Some may have felt pressured to write endorsement letters
November 11, 2014
Between Labor Day and Election Day, The Park Record published approximately 80 letters to the editor and guest editorials from citizens endorsing specific political candidates and we are very gratified that the writers felt our newspaper was an integral platform for their views. But now that the election and the surrounding campaign hubbub has subsided, we thought it would be a good time to reflect on how those letters may affect elections in a relatively small community like Summit County.
For the most part, the letters extolled the accomplishments and professional experience of the authors’ favorite candidates. In other instances they pointed out the failings of the challengers. We tried to publish all of the letters we received except in two or three cases where there were accusations that bordered on libel, were unverifiable or deemed as personal attacks.
Overall, it was a lively conversation and readers seemed to enjoy the exchange. Online, The Park Record Letters to the Editor section received more than 6,000 page views between Labor Day and the election.
But there is one growing trend in the letters that has us concerned. Over the last few years we have seen an increase in endorsements from other elected officials and from employees of department heads who are up for election.
Our concerns about the latter were triggered by some of the anonymous online commenters who suggested that employees in several county departments were being pressured to submit endorsements. That may or may not be true, but we can’t help wondering whether those who did not write glowing recommendations might feel at a disadvantage depending on who won or lost the race.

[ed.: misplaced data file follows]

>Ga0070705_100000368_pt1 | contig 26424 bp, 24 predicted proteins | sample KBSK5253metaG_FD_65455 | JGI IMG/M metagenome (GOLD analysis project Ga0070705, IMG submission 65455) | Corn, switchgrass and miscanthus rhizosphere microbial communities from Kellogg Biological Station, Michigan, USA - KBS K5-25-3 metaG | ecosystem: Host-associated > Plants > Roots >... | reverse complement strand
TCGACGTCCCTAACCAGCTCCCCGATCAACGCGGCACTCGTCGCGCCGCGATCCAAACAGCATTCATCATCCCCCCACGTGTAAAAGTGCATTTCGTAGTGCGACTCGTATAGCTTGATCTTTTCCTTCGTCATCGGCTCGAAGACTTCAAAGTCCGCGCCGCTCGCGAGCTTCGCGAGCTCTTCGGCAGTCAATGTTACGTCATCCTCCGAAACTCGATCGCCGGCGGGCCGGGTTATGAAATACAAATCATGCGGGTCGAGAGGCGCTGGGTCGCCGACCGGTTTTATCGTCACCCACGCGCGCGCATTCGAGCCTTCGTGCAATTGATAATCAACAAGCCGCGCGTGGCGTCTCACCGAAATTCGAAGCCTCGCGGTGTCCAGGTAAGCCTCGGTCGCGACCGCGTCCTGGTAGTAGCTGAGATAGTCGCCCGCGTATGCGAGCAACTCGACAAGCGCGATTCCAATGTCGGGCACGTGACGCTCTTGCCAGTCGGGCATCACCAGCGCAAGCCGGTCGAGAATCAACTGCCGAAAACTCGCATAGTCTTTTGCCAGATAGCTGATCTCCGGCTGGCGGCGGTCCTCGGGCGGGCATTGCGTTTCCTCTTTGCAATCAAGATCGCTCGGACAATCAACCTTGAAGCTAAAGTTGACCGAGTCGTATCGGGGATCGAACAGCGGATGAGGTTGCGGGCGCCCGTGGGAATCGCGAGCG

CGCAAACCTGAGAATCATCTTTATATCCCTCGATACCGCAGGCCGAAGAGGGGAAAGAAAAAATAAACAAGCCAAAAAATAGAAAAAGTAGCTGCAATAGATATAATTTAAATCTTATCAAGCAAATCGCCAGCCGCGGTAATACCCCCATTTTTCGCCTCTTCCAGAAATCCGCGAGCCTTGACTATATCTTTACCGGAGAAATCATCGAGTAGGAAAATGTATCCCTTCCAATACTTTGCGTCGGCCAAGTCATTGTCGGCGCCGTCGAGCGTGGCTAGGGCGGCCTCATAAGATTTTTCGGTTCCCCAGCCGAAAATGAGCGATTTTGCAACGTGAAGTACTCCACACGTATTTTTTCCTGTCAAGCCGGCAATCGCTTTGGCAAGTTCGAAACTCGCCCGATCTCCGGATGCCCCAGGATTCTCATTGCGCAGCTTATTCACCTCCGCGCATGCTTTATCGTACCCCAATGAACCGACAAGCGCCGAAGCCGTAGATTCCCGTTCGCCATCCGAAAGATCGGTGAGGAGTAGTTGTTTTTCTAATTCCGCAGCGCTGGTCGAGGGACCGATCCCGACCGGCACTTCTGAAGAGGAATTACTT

There were also several letters from elected officials taking sides in races where they will be expected to work closely with whoever wins. In the most recent county attorney’s race, for instance, three of the five council members endorsed the candidate who eventually lost. Although we are certain that both the council and the winner of the race will profess to harbor no ill will, a line was drawn in ink.
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In another example, three public officials asked that their official titles be left off their signatures on a letter endorsing one of the candidates in a high-profile local race. The request seemed disingenuous because their well-known names were attached to the letter.
Make no mistake about it: The Record does not want to discourage public debate. And if public officials want to endorse or critique their potential cohorts, we will give them the space to do so. But if local government employees are feeling pressured to publicly endorse their bosses, or those who may become their bosses, that must stop.
It is a complicated issue — one that treads on the sometimes difficult-to-define boundaries of free speech but it is one that can be resolved through open discussion and wise leadership.
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